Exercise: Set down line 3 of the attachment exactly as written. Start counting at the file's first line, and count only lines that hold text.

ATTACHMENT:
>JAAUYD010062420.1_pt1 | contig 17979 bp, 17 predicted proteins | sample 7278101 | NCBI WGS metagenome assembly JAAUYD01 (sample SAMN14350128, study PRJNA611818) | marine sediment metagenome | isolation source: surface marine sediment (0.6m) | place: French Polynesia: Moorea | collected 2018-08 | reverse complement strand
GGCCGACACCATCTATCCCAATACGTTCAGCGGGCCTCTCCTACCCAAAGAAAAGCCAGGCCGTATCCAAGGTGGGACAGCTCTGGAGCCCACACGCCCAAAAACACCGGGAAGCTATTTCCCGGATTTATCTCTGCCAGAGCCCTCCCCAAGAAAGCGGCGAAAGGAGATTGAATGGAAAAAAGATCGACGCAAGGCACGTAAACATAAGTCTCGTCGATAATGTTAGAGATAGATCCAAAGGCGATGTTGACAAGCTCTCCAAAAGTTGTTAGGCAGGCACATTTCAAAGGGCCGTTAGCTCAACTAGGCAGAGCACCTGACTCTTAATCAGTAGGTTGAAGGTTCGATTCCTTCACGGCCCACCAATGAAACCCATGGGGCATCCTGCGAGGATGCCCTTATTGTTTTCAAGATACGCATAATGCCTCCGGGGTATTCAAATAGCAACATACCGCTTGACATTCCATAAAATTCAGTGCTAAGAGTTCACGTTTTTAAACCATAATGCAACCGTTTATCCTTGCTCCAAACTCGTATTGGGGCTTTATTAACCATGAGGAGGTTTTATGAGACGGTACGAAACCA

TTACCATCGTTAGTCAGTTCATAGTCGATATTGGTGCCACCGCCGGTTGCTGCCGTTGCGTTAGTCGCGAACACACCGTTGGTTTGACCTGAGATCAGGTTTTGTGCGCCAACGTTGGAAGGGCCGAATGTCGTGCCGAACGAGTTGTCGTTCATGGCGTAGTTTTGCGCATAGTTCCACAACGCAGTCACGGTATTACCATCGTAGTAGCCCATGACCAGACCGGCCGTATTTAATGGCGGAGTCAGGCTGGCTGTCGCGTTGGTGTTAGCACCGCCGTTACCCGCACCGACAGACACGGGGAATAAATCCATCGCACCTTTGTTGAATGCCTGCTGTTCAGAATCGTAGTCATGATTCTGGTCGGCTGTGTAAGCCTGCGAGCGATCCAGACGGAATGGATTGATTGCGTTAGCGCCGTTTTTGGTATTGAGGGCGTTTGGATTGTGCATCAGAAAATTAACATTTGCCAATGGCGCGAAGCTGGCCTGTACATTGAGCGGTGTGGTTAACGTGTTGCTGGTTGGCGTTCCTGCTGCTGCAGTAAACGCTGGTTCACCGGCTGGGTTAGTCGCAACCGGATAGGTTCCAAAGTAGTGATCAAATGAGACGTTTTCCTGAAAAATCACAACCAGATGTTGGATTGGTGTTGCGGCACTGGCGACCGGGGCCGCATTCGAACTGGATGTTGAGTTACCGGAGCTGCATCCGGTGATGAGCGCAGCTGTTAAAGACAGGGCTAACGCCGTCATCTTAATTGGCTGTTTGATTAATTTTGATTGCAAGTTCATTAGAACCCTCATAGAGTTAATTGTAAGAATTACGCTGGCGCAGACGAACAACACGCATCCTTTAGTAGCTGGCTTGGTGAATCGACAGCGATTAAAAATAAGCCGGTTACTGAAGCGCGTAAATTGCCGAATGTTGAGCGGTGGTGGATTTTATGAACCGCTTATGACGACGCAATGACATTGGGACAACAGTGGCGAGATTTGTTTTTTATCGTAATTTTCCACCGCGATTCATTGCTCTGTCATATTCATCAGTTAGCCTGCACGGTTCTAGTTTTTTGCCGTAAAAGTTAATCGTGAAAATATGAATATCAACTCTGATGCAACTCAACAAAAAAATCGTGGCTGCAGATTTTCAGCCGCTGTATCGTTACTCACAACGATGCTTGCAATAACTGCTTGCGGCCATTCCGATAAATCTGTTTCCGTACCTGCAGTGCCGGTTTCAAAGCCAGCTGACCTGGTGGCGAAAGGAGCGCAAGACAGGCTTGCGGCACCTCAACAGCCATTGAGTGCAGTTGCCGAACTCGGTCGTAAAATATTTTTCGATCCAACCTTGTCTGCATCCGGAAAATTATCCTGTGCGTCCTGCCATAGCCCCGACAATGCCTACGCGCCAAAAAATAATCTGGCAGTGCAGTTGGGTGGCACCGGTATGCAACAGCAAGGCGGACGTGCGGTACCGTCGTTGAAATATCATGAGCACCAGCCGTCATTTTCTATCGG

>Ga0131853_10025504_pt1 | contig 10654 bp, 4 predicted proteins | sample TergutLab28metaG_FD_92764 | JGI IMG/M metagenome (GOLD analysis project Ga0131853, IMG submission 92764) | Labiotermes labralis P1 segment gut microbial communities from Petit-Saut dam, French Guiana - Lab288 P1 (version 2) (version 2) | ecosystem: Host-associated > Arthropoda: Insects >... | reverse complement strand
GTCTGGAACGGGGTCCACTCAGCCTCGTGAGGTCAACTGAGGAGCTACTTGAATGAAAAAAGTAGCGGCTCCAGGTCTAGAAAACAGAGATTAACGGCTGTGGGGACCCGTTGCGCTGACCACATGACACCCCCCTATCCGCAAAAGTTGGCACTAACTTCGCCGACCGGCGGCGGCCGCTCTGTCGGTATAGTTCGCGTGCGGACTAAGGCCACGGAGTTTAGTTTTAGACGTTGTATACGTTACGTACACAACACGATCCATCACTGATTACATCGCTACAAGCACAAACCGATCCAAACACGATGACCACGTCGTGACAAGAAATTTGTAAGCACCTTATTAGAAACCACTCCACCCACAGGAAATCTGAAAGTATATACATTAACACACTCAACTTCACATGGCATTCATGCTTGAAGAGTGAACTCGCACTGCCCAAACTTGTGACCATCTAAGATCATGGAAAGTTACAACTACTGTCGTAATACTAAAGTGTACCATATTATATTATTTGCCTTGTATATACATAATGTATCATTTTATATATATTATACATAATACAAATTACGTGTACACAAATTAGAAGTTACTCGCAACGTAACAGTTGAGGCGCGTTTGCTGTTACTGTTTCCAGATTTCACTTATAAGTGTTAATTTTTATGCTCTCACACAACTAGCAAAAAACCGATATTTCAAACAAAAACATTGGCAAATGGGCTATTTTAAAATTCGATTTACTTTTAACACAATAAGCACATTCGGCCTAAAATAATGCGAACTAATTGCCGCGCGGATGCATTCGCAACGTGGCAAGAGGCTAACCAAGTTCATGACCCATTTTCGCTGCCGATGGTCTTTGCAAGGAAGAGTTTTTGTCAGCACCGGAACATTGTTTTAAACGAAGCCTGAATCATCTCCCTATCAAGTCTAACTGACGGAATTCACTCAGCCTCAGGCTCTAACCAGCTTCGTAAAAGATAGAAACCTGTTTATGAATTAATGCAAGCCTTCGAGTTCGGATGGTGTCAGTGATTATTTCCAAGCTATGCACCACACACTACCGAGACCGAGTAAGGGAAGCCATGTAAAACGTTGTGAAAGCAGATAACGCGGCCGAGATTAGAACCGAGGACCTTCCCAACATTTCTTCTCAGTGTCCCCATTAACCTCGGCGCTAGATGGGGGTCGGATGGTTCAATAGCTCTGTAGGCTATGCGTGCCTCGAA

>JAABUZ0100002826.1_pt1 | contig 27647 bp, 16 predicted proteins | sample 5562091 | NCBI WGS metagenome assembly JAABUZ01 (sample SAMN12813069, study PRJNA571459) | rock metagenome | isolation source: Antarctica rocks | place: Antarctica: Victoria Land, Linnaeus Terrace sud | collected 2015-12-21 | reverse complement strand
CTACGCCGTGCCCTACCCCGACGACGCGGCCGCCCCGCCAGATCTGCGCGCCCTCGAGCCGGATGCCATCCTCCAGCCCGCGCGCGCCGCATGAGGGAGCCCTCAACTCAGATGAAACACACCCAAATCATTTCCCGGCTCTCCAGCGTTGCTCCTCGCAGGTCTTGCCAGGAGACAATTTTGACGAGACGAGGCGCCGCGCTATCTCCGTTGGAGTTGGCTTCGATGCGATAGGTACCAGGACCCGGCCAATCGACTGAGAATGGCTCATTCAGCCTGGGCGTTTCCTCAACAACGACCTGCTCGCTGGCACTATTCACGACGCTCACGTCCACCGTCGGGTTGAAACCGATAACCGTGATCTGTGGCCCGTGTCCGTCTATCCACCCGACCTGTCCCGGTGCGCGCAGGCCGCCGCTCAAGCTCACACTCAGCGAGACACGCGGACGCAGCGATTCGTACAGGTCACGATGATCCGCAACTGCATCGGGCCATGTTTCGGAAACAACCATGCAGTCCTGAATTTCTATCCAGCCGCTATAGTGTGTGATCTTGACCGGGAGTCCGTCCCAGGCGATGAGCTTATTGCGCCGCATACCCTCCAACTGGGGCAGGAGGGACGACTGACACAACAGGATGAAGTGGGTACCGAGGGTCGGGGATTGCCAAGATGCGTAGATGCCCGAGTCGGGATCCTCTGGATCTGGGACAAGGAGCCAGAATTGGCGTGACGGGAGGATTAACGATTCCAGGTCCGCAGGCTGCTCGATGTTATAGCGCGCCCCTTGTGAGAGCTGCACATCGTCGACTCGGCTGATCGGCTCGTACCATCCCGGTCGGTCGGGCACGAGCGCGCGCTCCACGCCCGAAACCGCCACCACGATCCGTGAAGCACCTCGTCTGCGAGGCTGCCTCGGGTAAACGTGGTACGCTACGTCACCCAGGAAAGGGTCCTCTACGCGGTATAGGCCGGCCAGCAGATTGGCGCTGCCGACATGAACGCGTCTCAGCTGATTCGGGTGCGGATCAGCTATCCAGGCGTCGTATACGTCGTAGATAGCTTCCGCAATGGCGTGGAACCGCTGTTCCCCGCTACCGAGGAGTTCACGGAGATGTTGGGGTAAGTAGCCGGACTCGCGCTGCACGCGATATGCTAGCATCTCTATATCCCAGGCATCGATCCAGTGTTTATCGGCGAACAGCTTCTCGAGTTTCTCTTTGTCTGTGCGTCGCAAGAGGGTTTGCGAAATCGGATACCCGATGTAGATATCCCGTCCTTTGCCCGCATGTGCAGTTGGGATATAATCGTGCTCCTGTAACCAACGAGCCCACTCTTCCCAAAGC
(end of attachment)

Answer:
TTACCATCGTTAGTCAGTTCATAGTCGATATTGGTGCCACCGCCGGTTGCTGCCGTTGCGTTAGTCGCGAACACACCGTTGGTTTGACCTGAGATCAGGTTTTGTGCGCCAACGTTGGAAGGGCCGAATGTCGTGCCGAACGAGTTGTCGTTCATGGCGTAGTTTTGCGCATAGTTCCACAACGCAGTCACGGTATTACCATCGTAGTAGCCCATGACCAGACCGGCCGTATTTAATGGCGGAGTCAGGCTGGCTGTCGCGTTGGTGTTAGCACCGCCGTTACCCGCACCGACAGACACGGGGAATAAATCCATCGCACCTTTGTTGAATGCCTGCTGTTCAGAATCGTAGTCATGATTCTGGTCGGCTGTGTAAGCCTGCGAGCGATCCAGACGGAATGGATTGATTGCGTTAGCGCCGTTTTTGGTATTGAGGGCGTTTGGATTGTGCATCAGAAAATTAACATTTGCCAATGGCGCGAAGCTGGCCTGTACATTGAGCGGTGTGGTTAACGTGTTGCTGGTTGGCGTTCCTGCTGCTGCAGTAAACGCTGGTTCACCGGCTGGGTTAGTCGCAACCGGATAGGTTCCAAAGTAGTGATCAAATGAGACGTTTTCCTGAAAAATCACAACCAGATGTTGGATTGGTGTTGCGGCACTGGCGACCGGGGCCGCATTCGAACTGGATGTTGAGTTACCGGAGCTGCATCCGGTGATGAGCGCAGCTGTTAAAGACAGGGCTAACGCCGTCATCTTAATTGGCTGTTTGATTAATTTTGATTGCAAGTTCATTAGAACCCTCATAGAGTTAATTGTAAGAATTACGCTGGCGCAGACGAACAACACGCATCCTTTAGTAGCTGGCTTGGTGAATCGACAGCGATTAAAAATAAGCCGGTTACTGAAGCGCGTAAATTGCCGAATGTTGAGCGGTGGTGGATTTTATGAACCGCTTATGACGACGCAATGACATTGGGACAACAGTGGCGAGATTTGTTTTTTATCGTAATTTTCCACCGCGATTCATTGCTCTGTCATATTCATCAGTTAGCCTGCACGGTTCTAGTTTTTTGCCGTAAAAGTTAATCGTGAAAATATGAATATCAACTCTGATGCAACTCAACAAAAAAATCGTGGCTGCAGATTTTCAGCCGCTGTATCGTTACTCACAACGATGCTTGCAATAACTGCTTGCGGCCATTCCGATAAATCTGTTTCCGTACCTGCAGTGCCGGTTTCAAAGCCAGCTGACCTGGTGGCGAAAGGAGCGCAAGACAGGCTTGCGGCACCTCAACAGCCATTGAGTGCAGTTGCCGAACTCGGTCGTAAAATATTTTTCGATCCAACCTTGTCTGCATCCGGAAAATTATCCTGTGCGTCCTGCCATAGCCCCGACAATGCCTACGCGCCAAAAAATAATCTGGCAGTGCAGTTGGGTGGCACCGGTATGCAACAGCAAGGCGGACGTGCGGTACCGTCGTTGAAATATCATGAGCACCAGCCGTCATTTTCTATCGG